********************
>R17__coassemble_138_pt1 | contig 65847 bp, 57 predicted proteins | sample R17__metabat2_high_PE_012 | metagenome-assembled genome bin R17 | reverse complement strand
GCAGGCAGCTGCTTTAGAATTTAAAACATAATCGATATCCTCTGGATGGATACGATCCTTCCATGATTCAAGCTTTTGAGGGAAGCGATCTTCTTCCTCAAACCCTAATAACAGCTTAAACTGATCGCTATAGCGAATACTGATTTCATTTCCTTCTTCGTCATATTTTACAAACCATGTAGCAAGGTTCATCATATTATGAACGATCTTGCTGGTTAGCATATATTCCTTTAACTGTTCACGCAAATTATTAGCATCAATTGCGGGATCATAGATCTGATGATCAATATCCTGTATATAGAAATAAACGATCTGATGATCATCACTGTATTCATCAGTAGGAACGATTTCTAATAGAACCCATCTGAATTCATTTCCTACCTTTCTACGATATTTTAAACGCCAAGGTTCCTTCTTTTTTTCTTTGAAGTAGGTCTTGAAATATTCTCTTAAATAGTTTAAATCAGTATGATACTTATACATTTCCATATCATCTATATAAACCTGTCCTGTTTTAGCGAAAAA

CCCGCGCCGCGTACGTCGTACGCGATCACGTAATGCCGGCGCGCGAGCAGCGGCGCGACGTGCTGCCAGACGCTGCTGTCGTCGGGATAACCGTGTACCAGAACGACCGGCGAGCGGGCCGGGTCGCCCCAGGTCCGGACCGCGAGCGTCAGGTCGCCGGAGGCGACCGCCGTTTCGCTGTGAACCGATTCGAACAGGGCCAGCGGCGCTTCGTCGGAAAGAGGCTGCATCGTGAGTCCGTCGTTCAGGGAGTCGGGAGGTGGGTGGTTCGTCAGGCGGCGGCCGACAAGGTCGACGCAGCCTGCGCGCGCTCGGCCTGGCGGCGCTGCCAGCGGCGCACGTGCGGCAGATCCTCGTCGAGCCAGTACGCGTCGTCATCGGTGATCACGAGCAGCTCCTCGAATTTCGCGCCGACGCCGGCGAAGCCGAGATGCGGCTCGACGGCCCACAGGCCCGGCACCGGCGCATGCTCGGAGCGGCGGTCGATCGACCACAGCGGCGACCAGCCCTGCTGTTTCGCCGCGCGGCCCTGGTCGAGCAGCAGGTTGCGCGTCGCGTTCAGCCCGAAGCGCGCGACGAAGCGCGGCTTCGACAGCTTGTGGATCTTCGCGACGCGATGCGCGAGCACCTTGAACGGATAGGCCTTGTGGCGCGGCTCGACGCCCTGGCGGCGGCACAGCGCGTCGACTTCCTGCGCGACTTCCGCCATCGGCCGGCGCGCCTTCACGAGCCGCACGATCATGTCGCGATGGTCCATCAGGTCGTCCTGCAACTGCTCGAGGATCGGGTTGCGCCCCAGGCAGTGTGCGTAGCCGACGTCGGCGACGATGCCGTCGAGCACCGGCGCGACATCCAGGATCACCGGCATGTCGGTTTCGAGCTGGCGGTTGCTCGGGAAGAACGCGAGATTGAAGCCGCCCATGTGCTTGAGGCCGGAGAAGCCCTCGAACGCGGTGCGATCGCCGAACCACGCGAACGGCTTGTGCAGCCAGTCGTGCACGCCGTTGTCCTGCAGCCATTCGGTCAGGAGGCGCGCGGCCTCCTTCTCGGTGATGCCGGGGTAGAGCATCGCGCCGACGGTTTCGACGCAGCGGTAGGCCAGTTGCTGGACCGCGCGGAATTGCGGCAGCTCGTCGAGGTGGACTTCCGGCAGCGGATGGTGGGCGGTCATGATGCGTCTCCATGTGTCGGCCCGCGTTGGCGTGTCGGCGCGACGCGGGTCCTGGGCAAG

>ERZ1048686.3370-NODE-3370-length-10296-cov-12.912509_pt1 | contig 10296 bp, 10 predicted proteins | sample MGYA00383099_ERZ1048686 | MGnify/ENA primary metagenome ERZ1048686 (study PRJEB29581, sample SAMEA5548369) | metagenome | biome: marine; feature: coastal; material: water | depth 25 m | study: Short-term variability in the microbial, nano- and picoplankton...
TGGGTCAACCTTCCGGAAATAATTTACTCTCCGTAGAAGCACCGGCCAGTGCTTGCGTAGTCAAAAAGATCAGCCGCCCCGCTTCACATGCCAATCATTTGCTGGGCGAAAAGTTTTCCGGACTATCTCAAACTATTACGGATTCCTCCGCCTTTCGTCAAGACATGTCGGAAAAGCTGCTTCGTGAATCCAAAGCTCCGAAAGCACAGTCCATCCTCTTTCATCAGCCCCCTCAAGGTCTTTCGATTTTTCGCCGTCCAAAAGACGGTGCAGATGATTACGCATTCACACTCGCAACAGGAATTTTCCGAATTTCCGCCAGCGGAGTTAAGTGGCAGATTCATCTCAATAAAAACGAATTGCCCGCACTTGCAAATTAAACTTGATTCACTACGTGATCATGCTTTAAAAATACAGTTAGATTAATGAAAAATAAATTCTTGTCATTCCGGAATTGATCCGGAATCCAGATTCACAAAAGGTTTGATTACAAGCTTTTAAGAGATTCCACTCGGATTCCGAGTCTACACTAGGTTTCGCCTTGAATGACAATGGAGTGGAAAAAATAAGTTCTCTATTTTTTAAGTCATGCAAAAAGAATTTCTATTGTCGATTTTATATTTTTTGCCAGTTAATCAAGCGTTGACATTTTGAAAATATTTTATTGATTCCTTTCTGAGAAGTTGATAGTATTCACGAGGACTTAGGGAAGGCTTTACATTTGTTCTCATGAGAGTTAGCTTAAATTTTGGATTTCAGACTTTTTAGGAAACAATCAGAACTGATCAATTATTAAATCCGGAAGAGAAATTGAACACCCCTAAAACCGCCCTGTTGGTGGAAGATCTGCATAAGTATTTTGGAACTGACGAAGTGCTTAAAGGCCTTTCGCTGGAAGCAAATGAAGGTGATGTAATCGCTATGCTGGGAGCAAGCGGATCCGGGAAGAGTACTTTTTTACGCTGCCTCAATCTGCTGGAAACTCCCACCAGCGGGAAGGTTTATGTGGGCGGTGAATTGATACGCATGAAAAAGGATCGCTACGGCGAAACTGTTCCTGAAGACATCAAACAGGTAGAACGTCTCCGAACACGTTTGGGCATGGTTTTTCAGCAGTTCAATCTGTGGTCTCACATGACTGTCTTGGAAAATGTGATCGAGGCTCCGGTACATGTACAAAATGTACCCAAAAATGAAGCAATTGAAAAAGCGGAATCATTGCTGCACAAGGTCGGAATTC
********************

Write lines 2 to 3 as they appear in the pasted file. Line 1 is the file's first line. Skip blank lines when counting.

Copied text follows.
GCAGGCAGCTGCTTTAGAATTTAAAACATAATCGATATCCTCTGGATGGATACGATCCTTCCATGATTCAAGCTTTTGAGGGAAGCGATCTTCTTCCTCAAACCCTAATAACAGCTTAAACTGATCGCTATAGCGAATACTGATTTCATTTCCTTCTTCGTCATATTTTACAAACCATGTAGCAAGGTTCATCATATTATGAACGATCTTGCTGGTTAGCATATATTCCTTTAACTGTTCACGCAAATTATTAGCATCAATTGCGGGATCATAGATCTGATGATCAATATCCTGTATATAGAAATAAACGATCTGATGATCATCACTGTATTCATCAGTAGGAACGATTTCTAATAGAACCCATCTGAATTCATTTCCTACCTTTCTACGATATTTTAAACGCCAAGGTTCCTTCTTTTTTTCTTTGAAGTAGGTCTTGAAATATTCTCTTAAATAGTTTAAATCAGTATGATACTTATACATTTCCATATCATCTATATAAACCTGTCCTGTTTTAGCGAAAAA

CCCGCGCCGCGTACGTCGTACGCGATCACGTAATGCCGGCGCGCGAGCAGCGGCGCGACGTGCTGCCAGACGCTGCTGTCGTCGGGATAACCGTGTACCAGAACGACCGGCGAGCGGGCCGGGTCGCCCCAGGTCCGGACCGCGAGCGTCAGGTCGCCGGAGGCGACCGCCGTTTCGCTGTGAACCGATTCGAACAGGGCCAGCGGCGCTTCGTCGGAAAGAGGCTGCATCGTGAGTCCGTCGTTCAGGGAGTCGGGAGGTGGGTGGTTCGTCAGGCGGCGGCCGACAAGGTCGACGCAGCCTGCGCGCGCTCGGCCTGGCGGCGCTGCCAGCGGCGCACGTGCGGCAGATCCTCGTCGAGCCAGTACGCGTCGTCATCGGTGATCACGAGCAGCTCCTCGAATTTCGCGCCGACGCCGGCGAAGCCGAGATGCGGCTCGACGGCCCACAGGCCCGGCACCGGCGCATGCTCGGAGCGGCGGTCGATCGACCACAGCGGCGACCAGCCCTGCTGTTTCGCCGCGCGGCCCTGGTCGAGCAGCAGGTTGCGCGTCGCGTTCAGCCCGAAGCGCGCGACGAAGCGCGGCTTCGACAGCTTGTGGATCTTCGCGACGCGATGCGCGAGCACCTTGAACGGATAGGCCTTGTGGCGCGGCTCGACGCCCTGGCGGCGGCACAGCGCGTCGACTTCCTGCGCGACTTCCGCCATCGGCCGGCGCGCCTTCACGAGCCGCACGATCATGTCGCGATGGTCCATCAGGTCGTCCTGCAACTGCTCGAGGATCGGGTTGCGCCCCAGGCAGTGTGCGTAGCCGACGTCGGCGACGATGCCGTCGAGCACCGGCGCGACATCCAGGATCACCGGCATGTCGGTTTCGAGCTGGCGGTTGCTCGGGAAGAACGCGAGATTGAAGCCGCCCATGTGCTTGAGGCCGGAGAAGCCCTCGAACGCGGTGCGATCGCCGAACCACGCGAACGGCTTGTGCAGCCAGTCGTGCACGCCGTTGTCCTGCAGCCATTCGGTCAGGAGGCGCGCGGCCTCCTTCTCGGTGATGCCGGGGTAGAGCATCGCGCCGACGGTTTCGACGCAGCGGTAGGCCAGTTGCTGGACCGCGCGGAATTGCGGCAGCTCGTCGAGGTGGACTTCCGGCAGCGGATGGTGGGCGGTCATGATGCGTCTCCATGTGTCGGCCCGCGTTGGCGTGTCGGCGCGACGCGGGTCCTGGGCAAG